A couple of weeks ago, a friend sent a message to a few of us - would we be interested in a music and cooking class? Once I'd checked the gig schedule, I was keen. Cooking classes were on my list of New Things To Do This Year, and after a brief search earlier in the year, nothing had come of it. This was too easy. And, what could be a better way to spend a Saturday - music and cooking?!
On our way in, I had to ask: what exactly is happening tonight? Details were still a bit sketchy... Canapes. The a cappella choir, 'Fusion'. Cooking class with Danielle Dixon (from Masterchef last year). 6-8pm, at Taste in the Valley. I was suddenly a bit dubious - what if the choir was, you know... not amazing? Would I need cooking skills? How precise and dictatorial would this cooking class be? Agh!!!
On arrival, we could see some of the choir inside already, and I breathed a sigh of relief - I recognised a few, and when I spotted their conductor I knew we were in for a treat. My favourite choir conductor in Brisbane (Debra Shearer-Dirie), with whom I've worked a couple of times. The champagne on arrival also helped, and then we had a wander around the store to look at all these (largely unnecessary) gadgets before heading to the loft area.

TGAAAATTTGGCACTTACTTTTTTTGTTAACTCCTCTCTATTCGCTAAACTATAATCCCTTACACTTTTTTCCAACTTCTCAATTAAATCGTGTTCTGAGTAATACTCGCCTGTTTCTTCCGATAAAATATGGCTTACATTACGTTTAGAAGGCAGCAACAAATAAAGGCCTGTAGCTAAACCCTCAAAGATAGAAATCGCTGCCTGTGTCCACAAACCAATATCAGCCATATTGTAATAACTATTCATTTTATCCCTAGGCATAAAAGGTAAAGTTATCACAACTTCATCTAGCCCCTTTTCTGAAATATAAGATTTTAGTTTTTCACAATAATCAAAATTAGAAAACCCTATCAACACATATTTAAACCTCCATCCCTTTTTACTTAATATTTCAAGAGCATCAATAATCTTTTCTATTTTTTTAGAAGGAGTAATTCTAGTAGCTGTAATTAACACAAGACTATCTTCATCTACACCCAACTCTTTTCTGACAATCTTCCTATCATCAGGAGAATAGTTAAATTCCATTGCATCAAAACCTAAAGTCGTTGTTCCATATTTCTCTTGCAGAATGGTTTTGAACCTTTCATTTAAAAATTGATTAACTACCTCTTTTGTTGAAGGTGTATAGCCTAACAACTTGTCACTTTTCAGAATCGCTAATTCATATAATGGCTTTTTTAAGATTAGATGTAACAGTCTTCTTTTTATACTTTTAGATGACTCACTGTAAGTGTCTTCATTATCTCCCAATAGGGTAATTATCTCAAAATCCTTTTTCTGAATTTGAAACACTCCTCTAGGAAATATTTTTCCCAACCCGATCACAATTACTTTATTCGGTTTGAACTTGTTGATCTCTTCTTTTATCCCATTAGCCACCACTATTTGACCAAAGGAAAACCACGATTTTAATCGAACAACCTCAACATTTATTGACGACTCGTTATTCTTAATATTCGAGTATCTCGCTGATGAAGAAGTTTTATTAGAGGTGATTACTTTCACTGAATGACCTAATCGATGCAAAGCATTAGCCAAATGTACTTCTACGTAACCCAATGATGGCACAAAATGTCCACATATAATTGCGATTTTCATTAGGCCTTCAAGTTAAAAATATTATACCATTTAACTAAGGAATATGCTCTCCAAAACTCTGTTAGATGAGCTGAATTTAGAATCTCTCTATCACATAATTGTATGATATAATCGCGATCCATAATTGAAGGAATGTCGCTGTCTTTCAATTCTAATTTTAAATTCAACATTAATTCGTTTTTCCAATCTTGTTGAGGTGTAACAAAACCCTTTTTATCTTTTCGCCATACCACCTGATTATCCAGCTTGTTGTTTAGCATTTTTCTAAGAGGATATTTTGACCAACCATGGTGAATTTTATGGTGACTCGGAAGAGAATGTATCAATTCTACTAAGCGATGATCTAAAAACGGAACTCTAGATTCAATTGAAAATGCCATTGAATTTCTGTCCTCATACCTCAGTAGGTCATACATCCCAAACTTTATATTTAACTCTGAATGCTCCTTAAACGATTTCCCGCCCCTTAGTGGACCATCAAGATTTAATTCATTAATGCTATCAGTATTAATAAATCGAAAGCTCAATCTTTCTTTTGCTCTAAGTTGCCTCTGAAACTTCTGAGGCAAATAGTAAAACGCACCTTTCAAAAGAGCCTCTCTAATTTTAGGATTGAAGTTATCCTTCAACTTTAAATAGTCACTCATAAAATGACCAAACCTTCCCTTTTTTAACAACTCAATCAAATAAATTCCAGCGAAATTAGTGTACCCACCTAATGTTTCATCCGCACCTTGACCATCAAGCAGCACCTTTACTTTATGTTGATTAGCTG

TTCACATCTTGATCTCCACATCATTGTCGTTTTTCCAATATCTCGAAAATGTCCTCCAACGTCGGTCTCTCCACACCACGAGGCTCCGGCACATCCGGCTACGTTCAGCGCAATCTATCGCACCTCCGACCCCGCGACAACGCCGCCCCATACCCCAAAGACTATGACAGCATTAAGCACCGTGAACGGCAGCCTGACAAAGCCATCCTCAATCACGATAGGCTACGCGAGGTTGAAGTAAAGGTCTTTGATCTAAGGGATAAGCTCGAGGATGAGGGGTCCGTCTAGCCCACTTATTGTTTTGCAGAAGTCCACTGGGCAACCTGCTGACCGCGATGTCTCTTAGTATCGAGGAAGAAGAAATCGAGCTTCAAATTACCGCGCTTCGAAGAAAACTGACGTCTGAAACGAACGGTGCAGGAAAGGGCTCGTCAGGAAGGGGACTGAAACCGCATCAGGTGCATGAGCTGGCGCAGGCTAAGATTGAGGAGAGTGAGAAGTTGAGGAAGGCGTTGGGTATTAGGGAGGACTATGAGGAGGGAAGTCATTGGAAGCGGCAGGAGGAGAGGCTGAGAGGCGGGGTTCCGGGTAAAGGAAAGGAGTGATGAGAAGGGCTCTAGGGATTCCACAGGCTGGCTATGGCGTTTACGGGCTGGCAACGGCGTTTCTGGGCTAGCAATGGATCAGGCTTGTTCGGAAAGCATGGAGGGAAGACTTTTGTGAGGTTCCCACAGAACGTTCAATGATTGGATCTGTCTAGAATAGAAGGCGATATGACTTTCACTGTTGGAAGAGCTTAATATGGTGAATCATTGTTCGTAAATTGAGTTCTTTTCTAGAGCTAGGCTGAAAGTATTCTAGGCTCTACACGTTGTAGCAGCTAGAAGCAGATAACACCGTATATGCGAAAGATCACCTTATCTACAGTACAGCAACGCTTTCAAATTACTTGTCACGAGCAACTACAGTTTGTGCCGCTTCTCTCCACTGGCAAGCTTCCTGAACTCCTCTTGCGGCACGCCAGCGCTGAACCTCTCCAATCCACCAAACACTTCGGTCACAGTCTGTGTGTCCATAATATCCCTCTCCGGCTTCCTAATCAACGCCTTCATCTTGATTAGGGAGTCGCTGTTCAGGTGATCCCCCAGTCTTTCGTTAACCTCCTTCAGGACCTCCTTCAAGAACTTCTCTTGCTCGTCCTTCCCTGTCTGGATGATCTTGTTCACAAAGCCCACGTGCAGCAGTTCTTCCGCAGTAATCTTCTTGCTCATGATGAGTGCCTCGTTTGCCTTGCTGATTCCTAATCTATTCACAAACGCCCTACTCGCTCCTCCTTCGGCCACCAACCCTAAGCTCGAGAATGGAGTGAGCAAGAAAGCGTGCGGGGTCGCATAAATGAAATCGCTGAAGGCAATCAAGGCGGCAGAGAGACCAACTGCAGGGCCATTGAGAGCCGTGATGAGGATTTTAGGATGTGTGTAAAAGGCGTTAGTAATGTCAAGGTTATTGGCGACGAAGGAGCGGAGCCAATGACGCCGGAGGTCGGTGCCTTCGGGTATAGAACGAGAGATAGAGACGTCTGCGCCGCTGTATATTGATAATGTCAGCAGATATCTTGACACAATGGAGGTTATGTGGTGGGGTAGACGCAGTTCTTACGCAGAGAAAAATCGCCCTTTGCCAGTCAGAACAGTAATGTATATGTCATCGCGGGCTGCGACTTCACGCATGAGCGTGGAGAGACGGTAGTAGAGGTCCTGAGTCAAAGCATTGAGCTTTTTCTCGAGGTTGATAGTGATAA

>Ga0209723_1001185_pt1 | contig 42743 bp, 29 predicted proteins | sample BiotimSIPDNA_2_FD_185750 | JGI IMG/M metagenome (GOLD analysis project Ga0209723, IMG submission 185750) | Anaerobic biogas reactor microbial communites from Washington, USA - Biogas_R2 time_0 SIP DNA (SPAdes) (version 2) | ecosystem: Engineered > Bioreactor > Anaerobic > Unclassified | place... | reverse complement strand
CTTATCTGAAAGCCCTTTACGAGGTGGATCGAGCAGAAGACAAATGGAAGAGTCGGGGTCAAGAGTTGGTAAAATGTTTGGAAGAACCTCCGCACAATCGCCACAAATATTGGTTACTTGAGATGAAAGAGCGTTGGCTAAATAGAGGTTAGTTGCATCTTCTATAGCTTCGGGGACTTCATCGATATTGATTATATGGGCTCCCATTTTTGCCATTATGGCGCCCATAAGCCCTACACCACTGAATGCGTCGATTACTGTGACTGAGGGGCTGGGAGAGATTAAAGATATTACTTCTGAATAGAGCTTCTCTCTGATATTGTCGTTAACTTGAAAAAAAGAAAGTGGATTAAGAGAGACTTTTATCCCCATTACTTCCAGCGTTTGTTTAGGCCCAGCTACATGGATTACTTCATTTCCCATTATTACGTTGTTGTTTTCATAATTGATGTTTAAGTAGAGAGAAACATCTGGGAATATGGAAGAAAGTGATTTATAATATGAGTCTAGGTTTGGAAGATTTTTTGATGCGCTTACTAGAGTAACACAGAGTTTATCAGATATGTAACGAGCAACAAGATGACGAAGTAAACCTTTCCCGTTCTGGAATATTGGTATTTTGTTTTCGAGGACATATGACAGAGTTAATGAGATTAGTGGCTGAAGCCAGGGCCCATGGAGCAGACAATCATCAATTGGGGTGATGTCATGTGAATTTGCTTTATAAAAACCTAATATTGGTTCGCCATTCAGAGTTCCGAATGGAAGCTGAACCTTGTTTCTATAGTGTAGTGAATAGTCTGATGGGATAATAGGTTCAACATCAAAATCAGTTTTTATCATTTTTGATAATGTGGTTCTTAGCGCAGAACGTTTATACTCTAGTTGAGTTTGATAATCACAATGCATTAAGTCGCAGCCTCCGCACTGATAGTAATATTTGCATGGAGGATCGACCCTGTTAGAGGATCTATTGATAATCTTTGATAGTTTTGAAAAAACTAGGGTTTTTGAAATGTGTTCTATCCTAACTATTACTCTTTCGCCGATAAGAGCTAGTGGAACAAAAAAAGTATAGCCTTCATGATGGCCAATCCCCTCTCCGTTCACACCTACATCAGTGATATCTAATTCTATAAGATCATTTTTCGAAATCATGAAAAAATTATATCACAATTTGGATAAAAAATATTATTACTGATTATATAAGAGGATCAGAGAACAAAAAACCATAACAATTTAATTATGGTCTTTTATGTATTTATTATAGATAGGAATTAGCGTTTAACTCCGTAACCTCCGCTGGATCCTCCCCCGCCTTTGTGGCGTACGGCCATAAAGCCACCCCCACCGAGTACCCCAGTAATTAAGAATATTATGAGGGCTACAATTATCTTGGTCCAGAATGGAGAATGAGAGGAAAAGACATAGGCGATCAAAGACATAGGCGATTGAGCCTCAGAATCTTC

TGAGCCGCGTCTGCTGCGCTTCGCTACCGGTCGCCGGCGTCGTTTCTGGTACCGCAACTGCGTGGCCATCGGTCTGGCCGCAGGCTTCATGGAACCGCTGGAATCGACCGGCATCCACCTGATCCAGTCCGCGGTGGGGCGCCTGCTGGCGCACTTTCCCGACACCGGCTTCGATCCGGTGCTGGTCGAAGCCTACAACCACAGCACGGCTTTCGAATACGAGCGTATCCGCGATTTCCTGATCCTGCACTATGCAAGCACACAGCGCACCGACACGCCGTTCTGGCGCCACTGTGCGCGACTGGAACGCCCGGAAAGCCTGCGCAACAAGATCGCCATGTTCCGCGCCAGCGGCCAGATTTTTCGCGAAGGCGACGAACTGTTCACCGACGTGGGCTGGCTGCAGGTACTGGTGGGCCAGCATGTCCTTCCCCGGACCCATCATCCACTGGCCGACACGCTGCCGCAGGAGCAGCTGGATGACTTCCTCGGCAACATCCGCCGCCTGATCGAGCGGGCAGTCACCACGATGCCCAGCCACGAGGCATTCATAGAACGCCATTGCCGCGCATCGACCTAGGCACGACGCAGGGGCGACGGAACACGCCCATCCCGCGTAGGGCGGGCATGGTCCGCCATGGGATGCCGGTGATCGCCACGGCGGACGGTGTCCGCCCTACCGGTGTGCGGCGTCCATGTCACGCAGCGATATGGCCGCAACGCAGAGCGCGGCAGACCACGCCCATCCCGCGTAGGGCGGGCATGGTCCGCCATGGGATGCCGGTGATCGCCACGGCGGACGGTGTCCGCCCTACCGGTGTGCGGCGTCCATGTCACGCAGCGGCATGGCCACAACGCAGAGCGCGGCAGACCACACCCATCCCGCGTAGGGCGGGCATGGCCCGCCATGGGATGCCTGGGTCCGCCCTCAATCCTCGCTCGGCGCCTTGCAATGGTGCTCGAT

Cooking. But first, explanation. I was relieved that Danielle cooks the way I do - experimentation. Recipes are more like guidelines. Some pasta variations were discussed ('my nonna said...' etc), and pasta-makers as well as what to do and why. And that was it! Come and try. The choir came and chatted with us too, so I got to meet one of the faces I've seen in many choir things.
So, 100g plain flour and 1 egg. Mix it together until it forms a play dough sort of consistency (ooh, when was the last time I was in contact with play dough?!), knead it a bit.
Divide it in half, squish it a bit.
Slice into 3 bits, and feed through the fettuccine end (or thinner option if you wish).
Take over to large pots of boiling water - it needed about a minute in the water before being removed with a big broad slotted spoon/ladle thingy.
As originally hoped, this was a fabulous evening. We could have paid the same amount for just a concert or just a cooking class, but to have them combined was superb. The intimate, kitchen setting made it far more special than any vibe you get in a normal concert, and getting expert cooking tips from, well, experts, was handy. Although I don't see a pasta-maker in my kitchen any time soon.
I would quite happily do this once a month, it was so good. Fingers crossed for the next one!